Ventriculomegaly represents enlargement of the fluid collecting system in the brain. It is a pathologic process that has many causes. It may occur due to obstruction of cerebrospinal fluid (CSF) flow, as a consequence of abnormal development of the ventricles or as part of a destructive process as seen in cerebral atrophy. The presence of ventriculomegaly signals an underlying, abnormal central nervous process and is often the first sign of associated abnormalities in organ structures other than the brain. One of the more common causes is due to a narrowing (stenosis) of the tube that connects the 3rd and 4th ventricle (Aqueduct of Sylvius), thereby resulting in the accumulation of CSF. Other common causes involve abnormal brain development such as a Dandy-Walker malformation (abnormal development of the cerebellum) or agenesis of the corpus callosum. Also, chromosomal abnormalities often include ventriculomegaly as one of the physical manifestations.
The incidence of isolated fetal ventriculomegaly is 0.5 to 1.5 per 1000 pregnancies.
Ventriculomegaly is diagnosed prenatally by the presence of enlarged ventricles on ultrasound, though the fetal head measurements may be normal. The lateral ventricles can be visualized as early as 12 weeks of gestation. Several different methods have been proposed to evaluate increased cerebrospinal fluid. The most common method for assessing ventricular size today is to measure the diameter of the lateral ventricle at a location referred to as the atrium. The mean diameter of the normal atrium is 7.6 ± 0.6 mm. Some have suggested that atrial diameters >10 mm indicate the presence of ventriculomegaly. While an atrial diameter of >10 mm is considered abnormal, the term borderline ventriculomegaly is often used to refer to an atrial measurement of between 10 and 12 mm. Borderline ventriculomegaly is associated with an increased risk of central nervous system (CNS) and non-CNS abnormalities, and suggests the need for a more detailed fetal anatomic ultrasound examination searching for other abnormalities. The term hydrocephalus is used when the atrial diameter is > 20 mm.
Management Options and Outcomes
The patient should be referred to center capable of performing a detailed ultrasound of the fetal anatomy due to the high incidence of associated abnormalities in the brain and in other organ structures. Ventriculomegaly will significantly worsen in approximately 2-5% of cases. In many fetuses, particularly those with borderline ventriculomegaly, the condition will resolve spontaneously resulting in a normal outcome. The major factor that influences prognosis is the presence of associated abnormalities. Sometimes a fetal magnetic resonance imaging (MRI) will be performed to further image the brain and other organs. Decisions about management options depend on the gestational age at the time of diagnosis and the presence of associated abnormalities. Studies may be recommended to search for an infectious (cytomegalovirus, toxoplasmosis) or genetic cause (trisomies 9, 13 and 18 as well as triploidy). The decision as to whether to proceed with an attempt at a vaginal delivery versus a cesarean section often depends on whether there is significant head enlargement. If ventriculomegaly is isolated, without significant head enlargement, vaginal delivery is reasonable. If severe abnormalities are present that are incompatible with life, a cephalocentesis (removal of fluid from the ventricular system) may be recommended to reduce the fetal head size, thereby increasing the chances for a successful vaginal delivery.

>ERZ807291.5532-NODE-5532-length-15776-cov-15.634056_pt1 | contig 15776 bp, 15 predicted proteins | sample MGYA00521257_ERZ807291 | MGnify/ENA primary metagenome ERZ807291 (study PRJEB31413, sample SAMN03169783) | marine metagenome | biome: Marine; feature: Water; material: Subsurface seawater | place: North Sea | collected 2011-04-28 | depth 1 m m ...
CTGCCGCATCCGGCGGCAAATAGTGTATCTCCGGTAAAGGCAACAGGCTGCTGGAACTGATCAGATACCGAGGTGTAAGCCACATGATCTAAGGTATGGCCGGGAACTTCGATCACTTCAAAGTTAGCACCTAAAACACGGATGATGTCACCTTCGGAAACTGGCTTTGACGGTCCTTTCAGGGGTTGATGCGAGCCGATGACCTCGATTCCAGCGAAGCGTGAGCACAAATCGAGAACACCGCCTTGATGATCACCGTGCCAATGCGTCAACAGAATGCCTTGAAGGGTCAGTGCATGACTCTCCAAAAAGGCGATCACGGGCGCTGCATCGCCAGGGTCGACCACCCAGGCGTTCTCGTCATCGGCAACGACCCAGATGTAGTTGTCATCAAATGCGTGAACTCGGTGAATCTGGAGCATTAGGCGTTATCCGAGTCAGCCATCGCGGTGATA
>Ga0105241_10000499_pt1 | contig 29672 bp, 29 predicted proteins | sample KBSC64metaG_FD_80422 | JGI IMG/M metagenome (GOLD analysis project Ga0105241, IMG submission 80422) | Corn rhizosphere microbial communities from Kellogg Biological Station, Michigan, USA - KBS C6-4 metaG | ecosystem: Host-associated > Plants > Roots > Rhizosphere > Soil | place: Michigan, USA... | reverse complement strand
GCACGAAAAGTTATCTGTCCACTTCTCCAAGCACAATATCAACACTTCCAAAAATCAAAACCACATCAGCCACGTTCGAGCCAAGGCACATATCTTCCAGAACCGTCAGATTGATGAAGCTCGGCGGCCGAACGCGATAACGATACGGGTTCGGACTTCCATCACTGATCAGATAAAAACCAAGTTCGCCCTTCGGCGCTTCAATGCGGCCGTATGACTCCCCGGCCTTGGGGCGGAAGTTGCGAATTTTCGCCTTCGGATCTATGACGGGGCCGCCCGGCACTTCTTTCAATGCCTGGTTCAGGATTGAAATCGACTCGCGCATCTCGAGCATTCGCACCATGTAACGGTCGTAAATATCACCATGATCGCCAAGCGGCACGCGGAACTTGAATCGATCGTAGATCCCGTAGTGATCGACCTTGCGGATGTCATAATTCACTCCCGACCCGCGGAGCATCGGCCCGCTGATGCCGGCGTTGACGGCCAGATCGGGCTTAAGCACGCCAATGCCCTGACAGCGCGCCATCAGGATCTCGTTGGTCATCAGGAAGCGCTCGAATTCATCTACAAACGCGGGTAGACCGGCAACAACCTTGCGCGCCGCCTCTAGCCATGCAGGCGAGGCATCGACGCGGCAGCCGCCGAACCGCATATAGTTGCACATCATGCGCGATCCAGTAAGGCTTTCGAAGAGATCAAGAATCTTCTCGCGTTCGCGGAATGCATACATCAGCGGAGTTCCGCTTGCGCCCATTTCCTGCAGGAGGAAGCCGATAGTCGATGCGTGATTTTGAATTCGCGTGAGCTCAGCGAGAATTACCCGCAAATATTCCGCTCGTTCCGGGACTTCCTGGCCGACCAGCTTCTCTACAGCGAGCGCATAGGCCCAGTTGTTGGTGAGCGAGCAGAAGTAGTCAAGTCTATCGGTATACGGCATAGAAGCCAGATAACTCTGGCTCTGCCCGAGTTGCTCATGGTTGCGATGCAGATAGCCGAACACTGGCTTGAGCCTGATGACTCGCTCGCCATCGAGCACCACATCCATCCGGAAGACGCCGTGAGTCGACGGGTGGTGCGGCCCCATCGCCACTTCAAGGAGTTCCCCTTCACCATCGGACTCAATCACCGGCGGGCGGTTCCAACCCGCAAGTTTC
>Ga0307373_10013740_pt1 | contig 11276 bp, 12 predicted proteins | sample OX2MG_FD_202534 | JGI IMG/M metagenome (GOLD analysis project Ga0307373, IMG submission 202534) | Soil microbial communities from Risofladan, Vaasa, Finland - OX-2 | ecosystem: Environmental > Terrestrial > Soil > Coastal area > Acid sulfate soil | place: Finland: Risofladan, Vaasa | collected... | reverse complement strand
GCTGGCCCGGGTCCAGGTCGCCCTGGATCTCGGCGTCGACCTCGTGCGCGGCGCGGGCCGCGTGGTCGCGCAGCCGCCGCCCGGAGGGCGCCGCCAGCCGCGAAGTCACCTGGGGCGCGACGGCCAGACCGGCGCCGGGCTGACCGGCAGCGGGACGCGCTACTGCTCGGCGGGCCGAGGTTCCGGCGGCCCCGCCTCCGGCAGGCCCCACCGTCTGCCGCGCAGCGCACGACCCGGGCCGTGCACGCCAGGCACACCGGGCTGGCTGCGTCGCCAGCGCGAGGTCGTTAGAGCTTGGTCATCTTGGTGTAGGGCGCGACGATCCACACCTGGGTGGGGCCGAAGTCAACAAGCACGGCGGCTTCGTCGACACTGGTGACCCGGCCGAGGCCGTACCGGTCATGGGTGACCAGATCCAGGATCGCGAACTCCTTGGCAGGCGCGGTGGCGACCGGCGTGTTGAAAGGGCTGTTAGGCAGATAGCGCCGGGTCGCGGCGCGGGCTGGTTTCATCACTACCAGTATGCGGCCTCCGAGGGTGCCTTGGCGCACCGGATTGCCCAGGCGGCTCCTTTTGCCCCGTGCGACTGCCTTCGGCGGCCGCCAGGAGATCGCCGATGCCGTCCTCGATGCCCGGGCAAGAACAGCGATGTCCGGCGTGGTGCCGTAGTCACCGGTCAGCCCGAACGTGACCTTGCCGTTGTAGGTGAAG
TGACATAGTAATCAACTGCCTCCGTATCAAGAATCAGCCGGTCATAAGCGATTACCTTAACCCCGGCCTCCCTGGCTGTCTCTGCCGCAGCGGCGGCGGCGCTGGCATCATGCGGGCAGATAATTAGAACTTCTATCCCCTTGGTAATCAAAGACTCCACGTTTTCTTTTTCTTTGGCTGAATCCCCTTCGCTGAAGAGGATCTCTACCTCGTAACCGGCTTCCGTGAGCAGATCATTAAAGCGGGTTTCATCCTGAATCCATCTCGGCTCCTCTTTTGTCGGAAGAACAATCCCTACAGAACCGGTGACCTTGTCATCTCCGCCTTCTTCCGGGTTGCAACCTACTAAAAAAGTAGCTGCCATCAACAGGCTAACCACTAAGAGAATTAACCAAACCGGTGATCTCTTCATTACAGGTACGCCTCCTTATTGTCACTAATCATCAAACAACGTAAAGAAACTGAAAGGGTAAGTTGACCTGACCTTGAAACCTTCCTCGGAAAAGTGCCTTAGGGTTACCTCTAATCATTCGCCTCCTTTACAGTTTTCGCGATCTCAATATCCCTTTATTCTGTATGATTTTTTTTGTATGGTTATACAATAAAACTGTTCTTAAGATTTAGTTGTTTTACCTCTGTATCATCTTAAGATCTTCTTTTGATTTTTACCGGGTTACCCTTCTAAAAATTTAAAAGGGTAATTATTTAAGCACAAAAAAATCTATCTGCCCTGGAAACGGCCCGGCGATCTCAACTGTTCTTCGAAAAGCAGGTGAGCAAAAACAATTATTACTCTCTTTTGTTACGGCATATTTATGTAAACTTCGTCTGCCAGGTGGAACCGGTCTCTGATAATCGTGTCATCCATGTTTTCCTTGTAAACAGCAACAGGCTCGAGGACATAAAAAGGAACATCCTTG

Candidacy for Fetal Treatment
Historically, in utero, some providers have either performed multiple cephalocenteses (i.e., using an ultrasound-guided needle to remove cerebrospinal fluid [CSF] from the ventricles) or placed a shunt (a tube inserted into the ventricles under ultrasound guidance to drain the CSF from the brain into the amniotic fluid that surrounds the fetus). The goal of these procedures was to prevent progressive damage to the fetal brain caused by the chronically increased CSF pressure. There was a high rate of fetal deaths related to these procedures. Therefore, members of the International Fetal Medicine and Surgery Society (IFMSS) agreed to stop performing these procedures. Currently, there are no in utero procedures being performed on fetuses with ventriculomegaly.
After stabilizing the newborn, consultation with a medical geneticist and a neurosurgeon is recommended. Postnatal diagnostic imaging of the central nervous system may include computed tomographic (CT) scan and magnetic resonance imaging (MRI). Genetic testing may be performed.
Once the newborn is stable and an evaluation has occurred, arrangements likely will be made for placement of a ventriculoperitoneal (VP) shunt. Often, if indicated, the goal is to perform this procedure within the first four days of life. In the head, the shunt is usually place in the front portion of the lateral ventricle. The shunt is then tunneled under the skin to the abdominal cavity. The major issues associated with a VP shunt are shunt malfunction and blockage. This complication is quite common resulting in shunt revision in 25% to 50% of cases within the first two years of life. Multiple studies seem to indicate that approximately 40% to 50% of survivors have a normal IQ. The IQs are not proportional to brain expansion after the placement of the shunt. Degree of ventricular dilatation does not appear to be associated with long-term outcome.
Families in whom no genetic cause can be identified should be offered detailed ultrasound evaluation in a subsequent pregnancy due to the 4% recurrence risk.